School buses should be among the safest vehicles on the roads. Consequently there are very high safety standards and they are subject to constant checks. However, numerous vehicles used for this type of transport are still not compliant with the established regulations.
The Spanish Directorate General for Traffic (DGT) has undertaken an intensive campaign to monitor the status of school transport. In all, agents from the Traffic Division of the Spanish Guardia Civil police force checked over 2,000 vehicles between 16 and 20 January this year.
Over the five day campaign, a total of 776 vehicles were found to be noncompliant, most of them for administrative irregularities. For example, not having specific authorization for carrying schoolchildren was the case of 581 of the vehicles reported, while 167 of them did not have an unlimited civil liability insurance policy, which is required by law.
Meanwhile, 64 sanctions were for failures in service and emergency doors and their activation devices, and two drivers were penalized for exceeding the permitted driving time and failing to observe the regulatory rest periods. Another 26 were reported for not having anyone on the bus to monitor the children, which is also a legal requirement.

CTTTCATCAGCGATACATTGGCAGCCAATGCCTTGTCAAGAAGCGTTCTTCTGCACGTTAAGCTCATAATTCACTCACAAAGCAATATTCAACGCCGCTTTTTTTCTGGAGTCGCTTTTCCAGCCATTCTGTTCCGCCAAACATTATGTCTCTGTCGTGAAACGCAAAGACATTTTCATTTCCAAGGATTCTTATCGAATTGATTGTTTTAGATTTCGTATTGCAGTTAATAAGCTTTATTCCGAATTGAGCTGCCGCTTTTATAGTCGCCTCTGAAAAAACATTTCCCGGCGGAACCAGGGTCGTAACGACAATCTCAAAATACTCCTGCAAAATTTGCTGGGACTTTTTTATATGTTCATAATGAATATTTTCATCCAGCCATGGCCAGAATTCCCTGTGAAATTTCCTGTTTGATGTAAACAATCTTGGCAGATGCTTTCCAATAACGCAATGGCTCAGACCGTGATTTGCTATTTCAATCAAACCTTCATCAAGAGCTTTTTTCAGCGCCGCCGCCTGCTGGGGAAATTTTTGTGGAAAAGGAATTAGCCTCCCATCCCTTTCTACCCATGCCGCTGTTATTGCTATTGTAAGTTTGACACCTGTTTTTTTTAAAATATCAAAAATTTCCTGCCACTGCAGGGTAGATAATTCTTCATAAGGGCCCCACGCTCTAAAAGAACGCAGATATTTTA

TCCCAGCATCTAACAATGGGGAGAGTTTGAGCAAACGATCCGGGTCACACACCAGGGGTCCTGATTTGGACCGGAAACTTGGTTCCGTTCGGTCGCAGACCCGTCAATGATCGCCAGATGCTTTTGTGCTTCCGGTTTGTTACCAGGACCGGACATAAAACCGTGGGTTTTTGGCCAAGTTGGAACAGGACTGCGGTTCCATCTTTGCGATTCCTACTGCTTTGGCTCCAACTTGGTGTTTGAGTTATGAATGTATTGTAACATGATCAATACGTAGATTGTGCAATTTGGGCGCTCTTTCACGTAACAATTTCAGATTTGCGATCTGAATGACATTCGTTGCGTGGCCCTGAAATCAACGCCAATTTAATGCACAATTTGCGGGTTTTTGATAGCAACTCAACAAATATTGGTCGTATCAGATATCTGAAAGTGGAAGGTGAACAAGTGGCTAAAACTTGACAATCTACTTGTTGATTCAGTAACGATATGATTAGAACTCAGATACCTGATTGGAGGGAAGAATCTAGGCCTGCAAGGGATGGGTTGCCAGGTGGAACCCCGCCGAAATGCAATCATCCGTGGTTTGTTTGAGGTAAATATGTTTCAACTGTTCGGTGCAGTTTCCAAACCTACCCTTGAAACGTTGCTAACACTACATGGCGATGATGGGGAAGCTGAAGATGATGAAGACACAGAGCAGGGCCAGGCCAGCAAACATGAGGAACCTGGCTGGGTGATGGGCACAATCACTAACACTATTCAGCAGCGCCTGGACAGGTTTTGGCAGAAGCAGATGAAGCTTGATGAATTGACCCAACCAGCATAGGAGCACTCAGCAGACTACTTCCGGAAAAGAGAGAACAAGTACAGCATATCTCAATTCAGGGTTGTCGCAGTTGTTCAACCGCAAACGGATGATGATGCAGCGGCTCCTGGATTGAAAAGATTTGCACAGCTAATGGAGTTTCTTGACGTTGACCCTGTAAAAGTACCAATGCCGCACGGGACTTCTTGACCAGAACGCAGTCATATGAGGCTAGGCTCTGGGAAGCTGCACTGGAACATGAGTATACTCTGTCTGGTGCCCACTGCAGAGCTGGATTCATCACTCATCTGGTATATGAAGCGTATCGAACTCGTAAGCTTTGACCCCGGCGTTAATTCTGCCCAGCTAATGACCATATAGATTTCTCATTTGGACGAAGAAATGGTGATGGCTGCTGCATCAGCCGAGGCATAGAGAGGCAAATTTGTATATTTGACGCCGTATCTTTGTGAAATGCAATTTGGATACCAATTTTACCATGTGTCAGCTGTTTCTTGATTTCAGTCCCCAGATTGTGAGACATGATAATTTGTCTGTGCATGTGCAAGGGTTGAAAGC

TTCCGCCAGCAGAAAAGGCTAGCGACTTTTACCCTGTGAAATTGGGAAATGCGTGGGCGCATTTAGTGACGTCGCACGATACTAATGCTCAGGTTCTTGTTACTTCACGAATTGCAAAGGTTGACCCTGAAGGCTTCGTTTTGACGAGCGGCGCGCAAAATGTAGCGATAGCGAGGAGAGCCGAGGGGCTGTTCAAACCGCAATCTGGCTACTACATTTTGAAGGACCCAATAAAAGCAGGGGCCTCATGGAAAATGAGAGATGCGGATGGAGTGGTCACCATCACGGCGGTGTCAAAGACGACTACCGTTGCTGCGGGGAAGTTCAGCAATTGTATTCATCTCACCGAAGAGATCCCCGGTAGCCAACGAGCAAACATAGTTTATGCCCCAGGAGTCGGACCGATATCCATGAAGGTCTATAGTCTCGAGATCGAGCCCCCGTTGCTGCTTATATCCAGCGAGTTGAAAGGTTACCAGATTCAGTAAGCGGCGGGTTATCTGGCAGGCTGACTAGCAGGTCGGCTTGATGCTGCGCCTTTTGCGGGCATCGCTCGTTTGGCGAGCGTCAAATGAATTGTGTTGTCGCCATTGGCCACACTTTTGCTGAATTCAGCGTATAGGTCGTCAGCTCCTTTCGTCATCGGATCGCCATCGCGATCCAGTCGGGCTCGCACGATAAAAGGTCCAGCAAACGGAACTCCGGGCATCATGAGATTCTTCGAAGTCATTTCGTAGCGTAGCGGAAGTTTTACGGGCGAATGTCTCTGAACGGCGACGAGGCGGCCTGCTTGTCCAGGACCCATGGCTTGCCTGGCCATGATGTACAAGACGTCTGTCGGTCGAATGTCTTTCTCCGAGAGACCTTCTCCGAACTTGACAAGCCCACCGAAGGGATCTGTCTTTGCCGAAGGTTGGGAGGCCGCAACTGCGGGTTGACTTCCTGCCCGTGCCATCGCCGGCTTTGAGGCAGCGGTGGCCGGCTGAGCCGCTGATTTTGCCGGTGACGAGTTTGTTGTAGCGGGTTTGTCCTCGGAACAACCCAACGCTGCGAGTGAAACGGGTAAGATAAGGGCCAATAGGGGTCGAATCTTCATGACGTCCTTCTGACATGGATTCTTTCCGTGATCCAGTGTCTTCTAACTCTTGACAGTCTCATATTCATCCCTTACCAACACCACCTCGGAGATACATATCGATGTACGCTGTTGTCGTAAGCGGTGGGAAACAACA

In this respect, we recommend reading the article "Tips and advice for safer school transportation", which details the requirements that all school transport should adhere to.
Alcohol and drugs
Although during the campaign none of the drivers tested positive in breathalyzer or drug tests, there are many known cases when a school bus driver has tested positive. The most recent example was the accident in Fuenlabrada, where the driver tested positive for cocaine and in which 14 of the 25 children traveling on the bus sustained minor injuries.
The DGT also relates the case of two drivers who tested positive for alcohol and drugs last November. One of them was the driver of a school bus taking children from a school in Villaviciosa de Odón (Madrid) who almost doubled the permitted alcohol level.
The other was in Trujillo (Caceres) where a driver was detained as the alleged perpetrator of a traffic offense for driving a school bus with five times the permitted level of blood alcohol (0.84 mg/l). The vehicle was immobilized by the police until another driver from the bus company could come and continue the school route.
Safety belts on every seat
All buses registered after 2007 are obliged to have seat belts fitted to reduce fatal injuries in 90% of head-on collisions or vehicles overturning. However, during the week-long inspection campaign some eight buses were reported for failing to use them.
Detailed below are the regulations for how children should travel on buses: